The Consumer Financial Protection Bureau and the New York attorney general filed a lawsuit Tuesday against a New Jersey law firm and its owner for allegedly luring 9/11 first responders and football players with brain injuries into taking out loans with high interest rates as advances on settlements.

The CFPB and New York Attorney General Eric Schneiderman allege that RD Funding, based in Cresskill, N.J., its owner Roni Dersovitz, and two related companies, RD Legal Finance and RD Legal Funding Partners, engaged in deceptive and abusive practices by falsely marketing and misrepresented up-front advances to consumers.

Regulators allege the high-cost loans offered to 9/11 first responders and NFL players were illegal because they exceeded New York state usury limits. The lawsuit was filed in U.S. District Court for the Southern District of New York.

“It is unconscionable that RD Legal scammed 9/11 heroes and NFL concussion victims out of millions of dollars,” CFPB Director Richard Cordray said on a conference call with reporters. “RD legal had no authority or ability to change the timing of when settlement payouts would occur, they promised consumers would receive the money in several days, but delivered in several months, and they violated interest rate caps in New York."

RD Legal's general counsel, Phillip Kwon, did not return a call seeking comment.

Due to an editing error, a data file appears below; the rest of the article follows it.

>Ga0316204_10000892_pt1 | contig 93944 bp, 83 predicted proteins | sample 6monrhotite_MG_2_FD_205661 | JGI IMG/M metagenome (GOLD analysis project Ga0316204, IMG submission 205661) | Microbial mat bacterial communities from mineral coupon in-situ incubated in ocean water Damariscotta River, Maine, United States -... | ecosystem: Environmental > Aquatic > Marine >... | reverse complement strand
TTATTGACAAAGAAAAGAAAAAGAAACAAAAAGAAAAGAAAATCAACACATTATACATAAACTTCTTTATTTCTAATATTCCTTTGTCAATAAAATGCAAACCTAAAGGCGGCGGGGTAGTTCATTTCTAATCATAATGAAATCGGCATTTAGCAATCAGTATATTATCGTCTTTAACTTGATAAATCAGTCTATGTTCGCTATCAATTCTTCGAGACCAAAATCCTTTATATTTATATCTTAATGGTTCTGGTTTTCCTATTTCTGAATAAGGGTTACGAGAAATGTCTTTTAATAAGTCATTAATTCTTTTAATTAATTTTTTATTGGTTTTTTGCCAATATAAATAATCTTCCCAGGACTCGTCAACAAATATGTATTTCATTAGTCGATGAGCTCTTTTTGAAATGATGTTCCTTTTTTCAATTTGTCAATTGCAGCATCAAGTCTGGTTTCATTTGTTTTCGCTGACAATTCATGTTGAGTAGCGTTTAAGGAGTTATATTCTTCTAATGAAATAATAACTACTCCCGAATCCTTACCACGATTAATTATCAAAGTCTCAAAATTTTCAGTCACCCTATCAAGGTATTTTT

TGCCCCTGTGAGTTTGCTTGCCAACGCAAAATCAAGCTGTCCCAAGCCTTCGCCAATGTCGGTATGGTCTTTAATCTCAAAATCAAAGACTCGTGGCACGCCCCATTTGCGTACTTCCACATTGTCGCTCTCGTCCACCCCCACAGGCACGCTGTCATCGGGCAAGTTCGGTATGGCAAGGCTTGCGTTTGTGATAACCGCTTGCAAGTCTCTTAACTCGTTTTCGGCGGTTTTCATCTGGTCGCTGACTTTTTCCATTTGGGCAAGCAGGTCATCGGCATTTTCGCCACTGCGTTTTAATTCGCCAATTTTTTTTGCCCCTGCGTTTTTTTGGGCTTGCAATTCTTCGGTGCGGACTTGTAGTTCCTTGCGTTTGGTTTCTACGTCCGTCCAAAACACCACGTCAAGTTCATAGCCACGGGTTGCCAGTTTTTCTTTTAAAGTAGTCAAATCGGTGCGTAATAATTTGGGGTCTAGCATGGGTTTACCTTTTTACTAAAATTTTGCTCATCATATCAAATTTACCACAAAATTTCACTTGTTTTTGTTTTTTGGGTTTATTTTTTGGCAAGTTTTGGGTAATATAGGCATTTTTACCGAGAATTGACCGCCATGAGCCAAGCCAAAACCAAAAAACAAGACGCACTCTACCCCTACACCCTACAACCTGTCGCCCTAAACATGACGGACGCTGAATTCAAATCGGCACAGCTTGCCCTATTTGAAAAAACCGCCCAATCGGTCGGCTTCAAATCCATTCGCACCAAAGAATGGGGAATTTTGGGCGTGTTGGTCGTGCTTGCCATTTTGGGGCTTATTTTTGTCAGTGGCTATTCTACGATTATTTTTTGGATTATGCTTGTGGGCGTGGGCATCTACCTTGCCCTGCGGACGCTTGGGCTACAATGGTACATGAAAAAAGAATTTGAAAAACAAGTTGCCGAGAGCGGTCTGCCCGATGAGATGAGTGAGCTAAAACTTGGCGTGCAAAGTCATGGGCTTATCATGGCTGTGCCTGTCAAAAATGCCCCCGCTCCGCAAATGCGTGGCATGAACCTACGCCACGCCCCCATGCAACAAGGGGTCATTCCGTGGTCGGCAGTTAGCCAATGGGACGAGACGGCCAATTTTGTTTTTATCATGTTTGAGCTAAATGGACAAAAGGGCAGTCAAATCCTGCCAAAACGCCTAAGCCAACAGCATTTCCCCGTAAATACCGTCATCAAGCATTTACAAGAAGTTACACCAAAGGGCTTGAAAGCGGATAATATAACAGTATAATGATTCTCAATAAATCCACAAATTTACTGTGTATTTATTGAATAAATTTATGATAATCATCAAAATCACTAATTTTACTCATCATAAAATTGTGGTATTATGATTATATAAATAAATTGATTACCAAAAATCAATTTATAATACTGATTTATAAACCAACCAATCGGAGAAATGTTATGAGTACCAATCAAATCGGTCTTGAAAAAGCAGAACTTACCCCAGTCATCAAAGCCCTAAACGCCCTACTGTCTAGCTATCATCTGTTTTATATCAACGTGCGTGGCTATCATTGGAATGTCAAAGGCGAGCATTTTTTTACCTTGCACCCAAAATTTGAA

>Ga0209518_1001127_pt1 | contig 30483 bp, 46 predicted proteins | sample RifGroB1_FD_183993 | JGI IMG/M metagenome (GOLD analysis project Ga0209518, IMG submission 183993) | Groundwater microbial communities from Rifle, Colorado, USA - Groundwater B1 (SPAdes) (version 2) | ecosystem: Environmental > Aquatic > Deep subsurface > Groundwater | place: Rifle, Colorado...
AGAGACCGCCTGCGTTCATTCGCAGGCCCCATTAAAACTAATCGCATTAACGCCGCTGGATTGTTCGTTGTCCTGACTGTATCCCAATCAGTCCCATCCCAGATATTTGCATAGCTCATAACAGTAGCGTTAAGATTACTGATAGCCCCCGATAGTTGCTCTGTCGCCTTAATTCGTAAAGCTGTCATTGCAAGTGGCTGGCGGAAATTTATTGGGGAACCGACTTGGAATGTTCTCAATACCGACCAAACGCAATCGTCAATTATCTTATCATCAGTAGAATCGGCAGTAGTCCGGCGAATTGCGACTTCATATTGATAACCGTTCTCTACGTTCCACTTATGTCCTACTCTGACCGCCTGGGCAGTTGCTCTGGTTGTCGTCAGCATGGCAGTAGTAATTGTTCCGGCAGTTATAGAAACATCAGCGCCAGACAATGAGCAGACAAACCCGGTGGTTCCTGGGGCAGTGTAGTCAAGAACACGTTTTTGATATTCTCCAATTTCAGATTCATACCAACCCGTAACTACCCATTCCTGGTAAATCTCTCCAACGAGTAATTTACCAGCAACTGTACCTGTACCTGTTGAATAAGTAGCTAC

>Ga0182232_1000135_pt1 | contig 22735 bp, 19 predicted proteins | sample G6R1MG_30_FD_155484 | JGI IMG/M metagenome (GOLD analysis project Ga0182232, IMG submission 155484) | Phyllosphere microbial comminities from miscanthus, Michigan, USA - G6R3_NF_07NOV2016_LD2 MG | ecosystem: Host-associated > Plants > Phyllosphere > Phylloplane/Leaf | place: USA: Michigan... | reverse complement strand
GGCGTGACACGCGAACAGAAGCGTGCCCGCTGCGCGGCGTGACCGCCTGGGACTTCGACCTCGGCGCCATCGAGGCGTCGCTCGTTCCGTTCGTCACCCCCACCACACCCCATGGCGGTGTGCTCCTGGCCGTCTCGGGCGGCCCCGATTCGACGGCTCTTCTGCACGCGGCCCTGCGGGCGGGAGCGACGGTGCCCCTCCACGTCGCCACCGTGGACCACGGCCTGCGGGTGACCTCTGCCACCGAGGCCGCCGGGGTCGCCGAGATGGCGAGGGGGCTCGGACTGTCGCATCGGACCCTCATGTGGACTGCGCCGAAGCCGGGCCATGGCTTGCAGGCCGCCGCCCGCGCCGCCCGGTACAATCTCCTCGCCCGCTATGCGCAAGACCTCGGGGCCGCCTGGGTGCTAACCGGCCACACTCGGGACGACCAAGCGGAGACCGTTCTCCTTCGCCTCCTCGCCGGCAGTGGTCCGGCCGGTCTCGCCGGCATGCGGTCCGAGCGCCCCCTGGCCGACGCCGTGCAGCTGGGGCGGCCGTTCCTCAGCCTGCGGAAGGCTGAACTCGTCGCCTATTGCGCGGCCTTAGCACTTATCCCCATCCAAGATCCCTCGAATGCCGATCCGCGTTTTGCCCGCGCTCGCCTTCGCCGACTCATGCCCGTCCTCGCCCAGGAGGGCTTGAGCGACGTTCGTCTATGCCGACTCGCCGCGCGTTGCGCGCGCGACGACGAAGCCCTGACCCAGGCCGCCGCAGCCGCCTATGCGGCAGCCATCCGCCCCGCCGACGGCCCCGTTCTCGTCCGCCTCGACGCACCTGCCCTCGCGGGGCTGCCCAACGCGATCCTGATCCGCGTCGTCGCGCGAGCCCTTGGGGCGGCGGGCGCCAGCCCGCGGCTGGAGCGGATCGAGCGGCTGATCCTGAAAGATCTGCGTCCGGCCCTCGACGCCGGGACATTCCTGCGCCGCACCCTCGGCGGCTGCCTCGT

The exact number of consumers impacted and the amount of relief will be determined through litigation, said Chris D'Angelo, the CFPB's associate director for supervision, enforcement and fair lending.

"We look forward to proving this in court," Cordray added.

RD Legal targeted police, firefighters, paramedics and other first responders to the World Trade Center attack as well as former NFL players who were diagnosed with neurodegenerative diseases.

Many of the 9/11 victims were awarded money from the Zadroga Fund, which was established by Congress to provide monetary assistance to first responders suffering from cancer and respiratory illnesses. The NFL players were often entitled to payments from settlements of class action lawsuits, the CFPB said.

The law firm typically contacted the victims after they were awarded money, but before they received most of it, and claimed to "cut through red tape," to obtain the settlement payouts faster than normal, the CFPB said. In fact, RD Legal had no authority or ability to change the timing of when settlements were paid, the lawsuit stated.

The CFPB and New York attorney general allege that RD Legal created convoluted contracts that deceived consumers, and interfered with their understanding of the terms, costs and conditions of the agreements.

The loans also were usurous and illegal in New York, regulators alleged. For example, one 9/11 victim who received an $18,590 advance from RD Legal had to repay $33,800 to the company six months later, the lawsuit stated.

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